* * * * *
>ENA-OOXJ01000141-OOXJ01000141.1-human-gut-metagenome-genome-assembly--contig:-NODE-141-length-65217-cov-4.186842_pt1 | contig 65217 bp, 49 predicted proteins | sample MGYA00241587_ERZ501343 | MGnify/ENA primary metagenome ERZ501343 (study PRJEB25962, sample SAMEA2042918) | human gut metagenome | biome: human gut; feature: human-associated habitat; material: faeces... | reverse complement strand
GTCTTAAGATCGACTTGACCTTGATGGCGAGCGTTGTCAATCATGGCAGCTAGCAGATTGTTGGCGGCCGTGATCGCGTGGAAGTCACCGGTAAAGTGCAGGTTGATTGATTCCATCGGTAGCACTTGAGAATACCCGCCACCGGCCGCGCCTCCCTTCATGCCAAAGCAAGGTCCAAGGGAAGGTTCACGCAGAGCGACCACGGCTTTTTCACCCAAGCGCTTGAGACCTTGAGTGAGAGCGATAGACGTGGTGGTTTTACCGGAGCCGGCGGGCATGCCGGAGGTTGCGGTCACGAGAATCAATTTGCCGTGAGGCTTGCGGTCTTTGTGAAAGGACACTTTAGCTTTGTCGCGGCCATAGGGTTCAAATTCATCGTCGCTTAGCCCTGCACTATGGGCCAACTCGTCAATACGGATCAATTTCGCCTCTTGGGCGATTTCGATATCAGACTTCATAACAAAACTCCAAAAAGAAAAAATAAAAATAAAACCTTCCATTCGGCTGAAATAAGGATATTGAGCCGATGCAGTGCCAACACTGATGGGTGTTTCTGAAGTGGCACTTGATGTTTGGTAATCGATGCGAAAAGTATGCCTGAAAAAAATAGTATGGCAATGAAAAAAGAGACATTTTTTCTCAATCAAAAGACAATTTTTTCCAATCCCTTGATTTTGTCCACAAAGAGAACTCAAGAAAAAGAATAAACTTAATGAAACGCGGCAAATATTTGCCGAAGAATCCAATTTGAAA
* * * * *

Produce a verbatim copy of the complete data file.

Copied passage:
>ENA-OOXJ01000141-OOXJ01000141.1-human-gut-metagenome-genome-assembly--contig:-NODE-141-length-65217-cov-4.186842_pt1 | contig 65217 bp, 49 predicted proteins | sample MGYA00241587_ERZ501343 | MGnify/ENA primary metagenome ERZ501343 (study PRJEB25962, sample SAMEA2042918) | human gut metagenome | biome: human gut; feature: human-associated habitat; material: faeces... | reverse complement strand
GTCTTAAGATCGACTTGACCTTGATGGCGAGCGTTGTCAATCATGGCAGCTAGCAGATTGTTGGCGGCCGTGATCGCGTGGAAGTCACCGGTAAAGTGCAGGTTGATTGATTCCATCGGTAGCACTTGAGAATACCCGCCACCGGCCGCGCCTCCCTTCATGCCAAAGCAAGGTCCAAGGGAAGGTTCACGCAGAGCGACCACGGCTTTTTCACCCAAGCGCTTGAGACCTTGAGTGAGAGCGATAGACGTGGTGGTTTTACCGGAGCCGGCGGGCATGCCGGAGGTTGCGGTCACGAGAATCAATTTGCCGTGAGGCTTGCGGTCTTTGTGAAAGGACACTTTAGCTTTGTCGCGGCCATAGGGTTCAAATTCATCGTCGCTTAGCCCTGCACTATGGGCCAACTCGTCAATACGGATCAATTTCGCCTCTTGGGCGATTTCGATATCAGACTTCATAACAAAACTCCAAAAAGAAAAAATAAAAATAAAACCTTCCATTCGGCTGAAATAAGGATATTGAGCCGATGCAGTGCCAACACTGATGGGTGTTTCTGAAGTGGCACTTGATGTTTGGTAATCGATGCGAAAAGTATGCCTGAAAAAAATAGTATGGCAATGAAAAAAGAGACATTTTTTCTCAATCAAAAGACAATTTTTTCCAATCCCTTGATTTTGTCCACAAAGAGAACTCAAGAAAAAGAATAAACTTAATGAAACGCGGCAAATATTTGCCGAAGAATCCAATTTGAAA